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Aeromonas caviae mimicking Vibrio cholerae infectious enteropathy in a cholera-endemic region with possible public health consequences: two case reports

Abstract

Background

Aeromonas species have been documented to yield false positive results in microbiological tests for Vibrio cholerae. They share many biochemical properties with Vibrio species, with which they were jointly classified in the family Vibrionaceae until genotypic information provided new insights. Aeromonas species are increasingly associated with gastrointestinal infections, albeit with great apparent variation in pathogenicity and virulence both between and within species of the genus. We report two cases with clinically mild cholera-like symptoms, at a time when a cholera outbreak was unfolding in other regions of the country (Tanzania). These are the first cases to be reported with Aeromonas mimicking cholera in our area.

Case presentation

Two patients were admitted at the isolation unit designated by the Kilimanjaro Christian Medical Centre for emerging infectious diseases and provided informed consent about regular stool analysis and culture under the provisional diagnosis of gastroenteritis. The first patient was a 23-year-old black African woman with a 2-day history of watery diarrhea and vomiting associated with a temperature of 39.7 °C. The second patient was a 47-year-old black African woman with a 2-day history of diarrhea and vomiting with a temperature of 37.7 °C, and she was hemodynamically stable. Both patients were isolated in a specific area for infection control and treated with fluids and orally administered rehydration solution, ciprofloxacin, metronidazole, and paracetamol. Stool culture was done. The isolated colonies were reported as V. cholerae and transferred to the research laboratory of Kilimanjaro Clinical Research Institute for confirmation using whole genome sequencing. Microbiological testing determined colonies isolated from stool to be V. cholerae, and warranted the conclusion “presumptive cholera.” Whole genome sequencing, however, established the presence of Aeromonas caviae rather than V. cholerae.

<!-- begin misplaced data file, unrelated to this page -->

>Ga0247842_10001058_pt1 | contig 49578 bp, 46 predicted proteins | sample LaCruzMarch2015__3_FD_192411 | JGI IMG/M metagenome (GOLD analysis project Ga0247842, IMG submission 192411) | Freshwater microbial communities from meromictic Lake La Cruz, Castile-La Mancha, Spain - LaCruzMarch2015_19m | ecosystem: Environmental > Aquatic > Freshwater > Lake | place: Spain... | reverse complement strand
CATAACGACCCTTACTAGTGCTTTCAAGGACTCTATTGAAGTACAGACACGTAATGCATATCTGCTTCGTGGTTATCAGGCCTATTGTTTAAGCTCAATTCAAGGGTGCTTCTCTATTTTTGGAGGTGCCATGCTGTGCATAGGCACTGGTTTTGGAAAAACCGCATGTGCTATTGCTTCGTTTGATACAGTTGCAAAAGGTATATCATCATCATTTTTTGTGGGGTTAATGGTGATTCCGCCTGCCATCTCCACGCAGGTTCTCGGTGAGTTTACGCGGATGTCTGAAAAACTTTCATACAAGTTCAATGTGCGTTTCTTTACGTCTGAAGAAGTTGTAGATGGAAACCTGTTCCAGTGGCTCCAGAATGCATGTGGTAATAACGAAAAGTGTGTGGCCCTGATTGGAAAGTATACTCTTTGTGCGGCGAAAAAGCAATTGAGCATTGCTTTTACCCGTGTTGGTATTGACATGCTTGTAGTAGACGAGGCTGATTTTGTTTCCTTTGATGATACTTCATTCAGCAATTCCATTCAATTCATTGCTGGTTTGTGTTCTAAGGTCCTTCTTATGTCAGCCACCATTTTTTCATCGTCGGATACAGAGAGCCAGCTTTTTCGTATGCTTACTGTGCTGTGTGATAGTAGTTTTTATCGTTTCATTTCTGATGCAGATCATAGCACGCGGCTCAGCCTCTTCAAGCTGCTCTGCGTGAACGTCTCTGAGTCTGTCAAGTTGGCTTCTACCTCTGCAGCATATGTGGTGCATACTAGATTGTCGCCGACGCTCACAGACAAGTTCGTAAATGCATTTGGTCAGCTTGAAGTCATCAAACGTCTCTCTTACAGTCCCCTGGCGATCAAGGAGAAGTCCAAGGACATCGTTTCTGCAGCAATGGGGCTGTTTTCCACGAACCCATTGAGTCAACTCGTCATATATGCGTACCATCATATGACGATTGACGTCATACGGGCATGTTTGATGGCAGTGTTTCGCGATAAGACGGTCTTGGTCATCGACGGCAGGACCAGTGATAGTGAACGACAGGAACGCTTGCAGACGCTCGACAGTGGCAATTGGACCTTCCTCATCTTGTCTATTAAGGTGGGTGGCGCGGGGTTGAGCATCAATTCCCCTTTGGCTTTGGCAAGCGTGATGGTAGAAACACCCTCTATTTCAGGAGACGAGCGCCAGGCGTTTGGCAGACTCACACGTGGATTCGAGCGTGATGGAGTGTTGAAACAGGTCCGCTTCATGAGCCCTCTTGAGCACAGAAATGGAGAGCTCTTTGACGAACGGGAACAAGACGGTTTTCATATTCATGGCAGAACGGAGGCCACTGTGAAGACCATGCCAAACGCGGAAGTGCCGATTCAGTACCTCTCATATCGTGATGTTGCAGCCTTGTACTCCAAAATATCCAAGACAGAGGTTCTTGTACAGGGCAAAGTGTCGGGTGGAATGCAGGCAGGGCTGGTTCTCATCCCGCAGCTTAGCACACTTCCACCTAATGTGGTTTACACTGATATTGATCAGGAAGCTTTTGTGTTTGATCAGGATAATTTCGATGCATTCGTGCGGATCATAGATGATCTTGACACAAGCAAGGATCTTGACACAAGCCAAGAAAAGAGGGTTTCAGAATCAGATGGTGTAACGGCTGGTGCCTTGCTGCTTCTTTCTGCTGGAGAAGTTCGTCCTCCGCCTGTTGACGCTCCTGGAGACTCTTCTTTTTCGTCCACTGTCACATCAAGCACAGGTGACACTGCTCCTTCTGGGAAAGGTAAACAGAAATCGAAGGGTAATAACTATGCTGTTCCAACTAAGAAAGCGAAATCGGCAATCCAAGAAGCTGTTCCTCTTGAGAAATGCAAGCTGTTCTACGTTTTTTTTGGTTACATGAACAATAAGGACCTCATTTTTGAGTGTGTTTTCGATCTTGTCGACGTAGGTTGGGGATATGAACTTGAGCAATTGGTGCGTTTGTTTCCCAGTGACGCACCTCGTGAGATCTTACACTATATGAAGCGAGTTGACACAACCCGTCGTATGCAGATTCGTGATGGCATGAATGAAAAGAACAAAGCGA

Conclusions

The co-existence of Aeromonas species with V. cholerae in cholera-endemic regions suggests the possibility that a proportion of suspected cholera cases may be Aeromonas infections. However, with close to no epidemiological data available on Aeromonas infection in cases of diarrhea and dysentery in Sub-Saharan Africa, it is not currently possible to establish the extent of misdiagnosis to any degree of certainty. Whole genome sequencing was shown to readily exclude V. cholerae as the etiological agent and establish the presence of Aeromonas species.

Background

Detection of Aeromonas species, and in particular differentiating these from Vibrio species, can require a large number of laboratory tests [1,2,3]. We were caught out by this when on the same day two patients presented with cholera-like symptoms at a time when a major cholera outbreak was unfolding in several other regions in the country (Tanzania). We present this case report as a cautionary tale, with possible relevance for the management of cholera outbreaks. Having obtained the whole genome sequences of the isolates we also hope to make a modest contribution to the growing evidence linking Aeromonas with human enteropathy.

Tanzania experienced two large cholera outbreaks in 2015. In a refugee camp on the Tanzania–Burundi border, 4833 cases had been reported, of which 40 died [4]. A new index case presented in Dar es Salaam on 15 August 2015. Our cases presented on 8 September 2015, when 857 cases and 13 deaths had been reported countrywide. By October, the outbreak had spread to 13 regions, with 4835 cumulative cases [5, 6]. When the outbreak abated in April 2016, a total of 24,018 cases had been reported in 28 regions, of which 429 died [7].

Cholera is an acute diarrheal infection caused by ingestion of food or water contaminated with the bacterium Vibrio cholerae. Cholera is a potentially fatal disease affecting adults and children, and can kill within hours if untreated. The O1 and O139 serogroups of V. cholerae cause outbreaks; other strains can cause mild diarrhea but do not generate epidemics. Approximately 80% of people infected with V. cholerae do not develop symptoms; they can, however, shed the bacteria for up to 10 days. Among those who develop symptoms, 80% have mild or moderate symptoms, while around 20% develop acute watery diarrhea with severe dehydration [8].